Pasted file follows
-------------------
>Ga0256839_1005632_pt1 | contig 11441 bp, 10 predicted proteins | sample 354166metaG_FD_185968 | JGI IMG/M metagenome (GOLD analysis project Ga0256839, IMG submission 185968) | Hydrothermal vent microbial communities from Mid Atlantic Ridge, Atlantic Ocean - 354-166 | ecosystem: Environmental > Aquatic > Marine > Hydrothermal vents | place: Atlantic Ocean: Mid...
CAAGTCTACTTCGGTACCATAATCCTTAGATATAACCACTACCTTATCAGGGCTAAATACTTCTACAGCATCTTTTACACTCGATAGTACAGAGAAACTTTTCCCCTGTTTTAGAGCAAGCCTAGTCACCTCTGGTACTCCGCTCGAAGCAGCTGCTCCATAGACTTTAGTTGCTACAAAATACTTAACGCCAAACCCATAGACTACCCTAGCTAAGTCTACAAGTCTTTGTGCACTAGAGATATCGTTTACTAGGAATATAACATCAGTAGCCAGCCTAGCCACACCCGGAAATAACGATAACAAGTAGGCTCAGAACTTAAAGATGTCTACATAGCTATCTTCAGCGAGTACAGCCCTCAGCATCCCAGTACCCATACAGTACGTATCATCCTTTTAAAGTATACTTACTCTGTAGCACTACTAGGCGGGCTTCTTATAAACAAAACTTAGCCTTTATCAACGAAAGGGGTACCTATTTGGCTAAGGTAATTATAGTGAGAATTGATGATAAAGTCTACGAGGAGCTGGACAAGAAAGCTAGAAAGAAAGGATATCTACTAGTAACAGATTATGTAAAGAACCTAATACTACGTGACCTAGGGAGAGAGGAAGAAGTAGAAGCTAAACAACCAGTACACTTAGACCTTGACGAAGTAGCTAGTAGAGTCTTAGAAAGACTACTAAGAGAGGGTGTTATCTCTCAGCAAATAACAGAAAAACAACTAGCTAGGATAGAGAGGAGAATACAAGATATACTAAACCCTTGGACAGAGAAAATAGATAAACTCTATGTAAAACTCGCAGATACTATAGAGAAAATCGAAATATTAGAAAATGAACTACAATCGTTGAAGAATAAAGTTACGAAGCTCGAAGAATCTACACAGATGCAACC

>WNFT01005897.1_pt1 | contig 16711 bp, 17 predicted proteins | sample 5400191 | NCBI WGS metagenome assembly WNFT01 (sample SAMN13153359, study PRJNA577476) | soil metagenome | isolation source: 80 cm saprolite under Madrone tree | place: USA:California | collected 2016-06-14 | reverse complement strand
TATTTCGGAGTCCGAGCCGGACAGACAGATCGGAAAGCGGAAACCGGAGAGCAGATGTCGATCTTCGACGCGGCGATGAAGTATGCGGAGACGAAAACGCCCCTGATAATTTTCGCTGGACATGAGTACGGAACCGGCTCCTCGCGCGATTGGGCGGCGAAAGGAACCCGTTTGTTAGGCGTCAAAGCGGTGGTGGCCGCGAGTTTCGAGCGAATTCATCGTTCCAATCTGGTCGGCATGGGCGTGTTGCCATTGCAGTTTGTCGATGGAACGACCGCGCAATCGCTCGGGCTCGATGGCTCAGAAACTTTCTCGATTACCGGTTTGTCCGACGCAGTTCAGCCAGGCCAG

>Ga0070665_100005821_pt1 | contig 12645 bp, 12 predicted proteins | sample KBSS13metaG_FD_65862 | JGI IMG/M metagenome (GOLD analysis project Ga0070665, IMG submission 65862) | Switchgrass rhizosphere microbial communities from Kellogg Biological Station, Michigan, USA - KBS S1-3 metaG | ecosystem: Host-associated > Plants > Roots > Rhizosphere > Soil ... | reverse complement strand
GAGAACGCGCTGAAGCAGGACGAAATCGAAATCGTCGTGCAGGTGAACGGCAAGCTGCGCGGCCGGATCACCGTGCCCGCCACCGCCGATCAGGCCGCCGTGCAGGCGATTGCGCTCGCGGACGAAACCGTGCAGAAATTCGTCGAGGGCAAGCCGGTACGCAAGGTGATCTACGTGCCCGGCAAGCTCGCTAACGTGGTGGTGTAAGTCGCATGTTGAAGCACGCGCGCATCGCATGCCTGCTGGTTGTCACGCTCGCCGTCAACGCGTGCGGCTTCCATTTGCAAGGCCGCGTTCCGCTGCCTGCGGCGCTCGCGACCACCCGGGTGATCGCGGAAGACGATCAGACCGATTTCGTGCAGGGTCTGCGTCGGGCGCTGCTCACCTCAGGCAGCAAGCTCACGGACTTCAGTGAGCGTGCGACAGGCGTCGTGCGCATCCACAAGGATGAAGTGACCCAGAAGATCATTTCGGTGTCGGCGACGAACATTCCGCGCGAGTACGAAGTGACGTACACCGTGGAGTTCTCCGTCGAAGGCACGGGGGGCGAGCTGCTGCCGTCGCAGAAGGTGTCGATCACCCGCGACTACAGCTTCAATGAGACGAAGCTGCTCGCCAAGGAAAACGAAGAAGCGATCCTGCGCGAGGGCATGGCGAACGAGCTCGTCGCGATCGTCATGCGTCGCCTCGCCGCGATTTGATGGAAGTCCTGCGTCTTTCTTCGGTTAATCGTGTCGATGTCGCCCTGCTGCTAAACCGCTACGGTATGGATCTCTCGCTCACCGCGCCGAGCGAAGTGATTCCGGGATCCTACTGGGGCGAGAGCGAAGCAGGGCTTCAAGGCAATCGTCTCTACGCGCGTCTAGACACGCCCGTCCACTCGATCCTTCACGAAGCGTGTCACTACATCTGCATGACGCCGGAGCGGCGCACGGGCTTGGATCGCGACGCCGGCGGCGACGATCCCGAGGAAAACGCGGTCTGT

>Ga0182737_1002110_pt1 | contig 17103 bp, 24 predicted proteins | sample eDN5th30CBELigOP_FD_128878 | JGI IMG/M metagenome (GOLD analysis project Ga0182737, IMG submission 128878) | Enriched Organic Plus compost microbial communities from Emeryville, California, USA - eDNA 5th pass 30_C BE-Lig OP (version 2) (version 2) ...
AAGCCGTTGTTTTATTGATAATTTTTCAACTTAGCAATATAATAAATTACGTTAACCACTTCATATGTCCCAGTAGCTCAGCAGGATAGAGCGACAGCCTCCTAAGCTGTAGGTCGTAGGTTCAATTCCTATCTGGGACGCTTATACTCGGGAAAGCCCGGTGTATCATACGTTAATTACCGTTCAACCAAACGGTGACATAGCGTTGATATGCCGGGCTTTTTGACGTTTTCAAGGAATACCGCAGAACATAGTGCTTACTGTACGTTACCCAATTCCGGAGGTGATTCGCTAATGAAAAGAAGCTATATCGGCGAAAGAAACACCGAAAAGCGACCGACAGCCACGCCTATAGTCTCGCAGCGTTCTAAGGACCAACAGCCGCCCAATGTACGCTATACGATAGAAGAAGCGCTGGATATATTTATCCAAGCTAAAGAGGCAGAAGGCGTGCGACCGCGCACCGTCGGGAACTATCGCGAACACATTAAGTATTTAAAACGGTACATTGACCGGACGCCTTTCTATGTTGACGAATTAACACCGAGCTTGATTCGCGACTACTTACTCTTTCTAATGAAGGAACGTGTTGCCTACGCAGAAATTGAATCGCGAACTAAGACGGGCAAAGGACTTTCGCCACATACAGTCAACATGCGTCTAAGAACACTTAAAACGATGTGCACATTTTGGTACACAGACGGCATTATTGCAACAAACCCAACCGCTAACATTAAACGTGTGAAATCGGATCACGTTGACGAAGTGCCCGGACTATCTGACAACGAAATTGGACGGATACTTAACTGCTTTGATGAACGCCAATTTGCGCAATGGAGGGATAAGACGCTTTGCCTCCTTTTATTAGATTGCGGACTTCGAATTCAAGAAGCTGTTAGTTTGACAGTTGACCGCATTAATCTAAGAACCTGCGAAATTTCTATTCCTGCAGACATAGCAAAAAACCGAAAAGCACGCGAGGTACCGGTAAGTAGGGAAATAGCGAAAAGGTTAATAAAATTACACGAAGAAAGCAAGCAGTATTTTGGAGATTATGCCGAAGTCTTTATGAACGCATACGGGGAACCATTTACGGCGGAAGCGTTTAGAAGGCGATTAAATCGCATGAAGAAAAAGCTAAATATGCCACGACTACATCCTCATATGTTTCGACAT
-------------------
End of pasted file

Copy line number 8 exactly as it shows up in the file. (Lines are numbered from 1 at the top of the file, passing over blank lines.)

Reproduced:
AAGCCGTTGTTTTATTGATAATTTTTCAACTTAGCAATATAATAAATTACGTTAACCACTTCATATGTCCCAGTAGCTCAGCAGGATAGAGCGACAGCCTCCTAAGCTGTAGGTCGTAGGTTCAATTCCTATCTGGGACGCTTATACTCGGGAAAGCCCGGTGTATCATACGTTAATTACCGTTCAACCAAACGGTGACATAGCGTTGATATGCCGGGCTTTTTGACGTTTTCAAGGAATACCGCAGAACATAGTGCTTACTGTACGTTACCCAATTCCGGAGGTGATTCGCTAATGAAAAGAAGCTATATCGGCGAAAGAAACACCGAAAAGCGACCGACAGCCACGCCTATAGTCTCGCAGCGTTCTAAGGACCAACAGCCGCCCAATGTACGCTATACGATAGAAGAAGCGCTGGATATATTTATCCAAGCTAAAGAGGCAGAAGGCGTGCGACCGCGCACCGTCGGGAACTATCGCGAACACATTAAGTATTTAAAACGGTACATTGACCGGACGCCTTTCTATGTTGACGAATTAACACCGAGCTTGATTCGCGACTACTTACTCTTTCTAATGAAGGAACGTGTTGCCTACGCAGAAATTGAATCGCGAACTAAGACGGGCAAAGGACTTTCGCCACATACAGTCAACATGCGTCTAAGAACACTTAAAACGATGTGCACATTTTGGTACACAGACGGCATTATTGCAACAAACCCAACCGCTAACATTAAACGTGTGAAATCGGATCACGTTGACGAAGTGCCCGGACTATCTGACAACGAAATTGGACGGATACTTAACTGCTTTGATGAACGCCAATTTGCGCAATGGAGGGATAAGACGCTTTGCCTCCTTTTATTAGATTGCGGACTTCGAATTCAAGAAGCTGTTAGTTTGACAGTTGACCGCATTAATCTAAGAACCTGCGAAATTTCTATTCCTGCAGACATAGCAAAAAACCGAAAAGCACGCGAGGTACCGGTAAGTAGGGAAATAGCGAAAAGGTTAATAAAATTACACGAAGAAAGCAAGCAGTATTTTGGAGATTATGCCGAAGTCTTTATGAACGCATACGGGGAACCATTTACGGCGGAAGCGTTTAGAAGGCGATTAAATCGCATGAAGAAAAAGCTAAATATGCCACGACTACATCCTCATATGTTTCGACAT